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31st Quiksilver in Memory of Eddie Aikau Opening Ceremony




There’s a certain heaviness to the water here. Not that it physically feels any thicker than the combination of two parts hydrogen, one part oxygen and a pinch of salt found anywhere else in the world — it just has a different energy. Something about this water feels sacred. And once you dip in, you can’t help but engage with it and respect it.

 

The best big-wave surfers in the world just paddled out at Waimea Bay and have formed a circle outside the lineup. Hands are clasped together — the tender display of a bond — while prayers and smiles are being offered to whoever may be listening. It’s the Opening Ceremony for the 30th Annual Quiksilver in Memory of Eddie Aikau Invitational, an event that rips the hands off surfing’s clock, breaks them into small pieces and throws them into a pile in the sand. The word timeless alone just wouldn’t do it justice.

 

To be invited here is an honor. But to win the event is a dream. The last time that dream was realized was by Bruce Irons in 2009. In the past six years, there hasn’t been a swell that warrants the Eddie Aikau seal of approval. It has to be big for this thing to run. Really big. Scary big. Sacred big. You need the type of swell that sets itself apart from the rest and reserves its place in your memory bank.

 

Bruce’s late brother Andy surfed in the Eddie that year, as have many other members of surfing’s elite who’ve left this world behind. The list of honorary invitees could put goosebumps on even the thickest patch of skin. Maybe those honorary invitees are the ones hearing the aforementioned prayers. At the very least, they’re appreciating the smiles.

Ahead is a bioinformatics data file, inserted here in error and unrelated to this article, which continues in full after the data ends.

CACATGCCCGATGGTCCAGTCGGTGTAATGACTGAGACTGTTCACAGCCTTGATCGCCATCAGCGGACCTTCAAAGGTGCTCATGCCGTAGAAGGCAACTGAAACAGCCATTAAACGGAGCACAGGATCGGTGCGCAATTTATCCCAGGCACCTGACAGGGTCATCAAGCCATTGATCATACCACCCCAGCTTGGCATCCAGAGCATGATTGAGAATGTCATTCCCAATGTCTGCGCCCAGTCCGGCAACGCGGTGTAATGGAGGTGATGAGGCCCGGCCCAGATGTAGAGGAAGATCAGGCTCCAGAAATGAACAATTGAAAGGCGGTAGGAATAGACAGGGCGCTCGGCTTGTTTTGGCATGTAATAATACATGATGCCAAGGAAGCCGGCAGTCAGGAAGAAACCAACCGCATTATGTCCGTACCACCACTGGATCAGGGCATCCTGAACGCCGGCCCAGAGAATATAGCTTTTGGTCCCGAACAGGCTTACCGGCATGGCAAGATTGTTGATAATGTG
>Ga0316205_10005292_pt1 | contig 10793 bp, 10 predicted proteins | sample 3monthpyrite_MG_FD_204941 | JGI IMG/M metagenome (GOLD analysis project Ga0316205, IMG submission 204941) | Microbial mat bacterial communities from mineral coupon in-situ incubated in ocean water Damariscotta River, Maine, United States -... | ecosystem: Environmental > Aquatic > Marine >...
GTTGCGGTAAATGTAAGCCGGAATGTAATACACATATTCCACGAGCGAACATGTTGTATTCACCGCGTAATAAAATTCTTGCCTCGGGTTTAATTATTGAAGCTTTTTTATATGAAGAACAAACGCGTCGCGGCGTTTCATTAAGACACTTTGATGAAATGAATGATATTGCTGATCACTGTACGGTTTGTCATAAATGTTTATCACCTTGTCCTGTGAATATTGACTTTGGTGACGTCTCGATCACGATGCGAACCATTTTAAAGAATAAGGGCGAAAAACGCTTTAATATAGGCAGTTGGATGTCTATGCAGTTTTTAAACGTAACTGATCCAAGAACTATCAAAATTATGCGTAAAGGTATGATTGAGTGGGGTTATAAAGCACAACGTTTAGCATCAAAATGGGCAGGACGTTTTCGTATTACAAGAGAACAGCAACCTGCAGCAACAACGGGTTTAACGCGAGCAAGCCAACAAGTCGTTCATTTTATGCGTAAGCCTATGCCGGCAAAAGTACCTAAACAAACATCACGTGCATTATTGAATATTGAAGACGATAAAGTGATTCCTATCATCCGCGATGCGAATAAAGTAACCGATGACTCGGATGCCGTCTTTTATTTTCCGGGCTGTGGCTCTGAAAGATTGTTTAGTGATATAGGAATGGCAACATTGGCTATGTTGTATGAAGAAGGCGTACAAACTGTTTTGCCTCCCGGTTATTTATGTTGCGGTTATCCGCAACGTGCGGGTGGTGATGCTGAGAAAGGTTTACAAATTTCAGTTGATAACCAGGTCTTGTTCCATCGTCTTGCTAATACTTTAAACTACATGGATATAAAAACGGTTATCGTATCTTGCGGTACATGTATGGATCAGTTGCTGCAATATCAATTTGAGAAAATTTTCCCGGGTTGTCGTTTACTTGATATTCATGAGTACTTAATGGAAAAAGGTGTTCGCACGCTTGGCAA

The collection of competitors here aren’t decided via a qualification series. They don’t come from a trials event and brands can’t buy an athlete’s ticket in. The selection process — headed by the Aikau family — is based off of sheer merit. And, year after year, nobody argues the list.
 

“Getting an invite to compete in this event felt surreal,” said Albee Layer, a 24-year-old first-time invitee. “Even though I grew up in Hawaii, the Eddie still seemed like it was so far away. I think that’s because I looked at all the guys surfing in it as superheroes.”

 

Eventually, the superheroes point their boards towards shore and paddled back to the beach. They invitees collect their gift bags. This year, those bags include a Quiksilver Deeply Deploy inflatable vest — an innovative tool that could save lives when lives need saving. As everyone packs up, the sun starts sinking back into that heavy water. For a moment, a collective gaze is shot at the sunset. That ancient energy sweeps back in like a breeze. Something feels different this time. El Niño, which is notorious for sending Eddie-esque swells to the North Shore, is giving us hope and the air seems to be telling us something.

You get the sense that this won’t be the last time this group gathers at Waimea Bay this winter.


 



 

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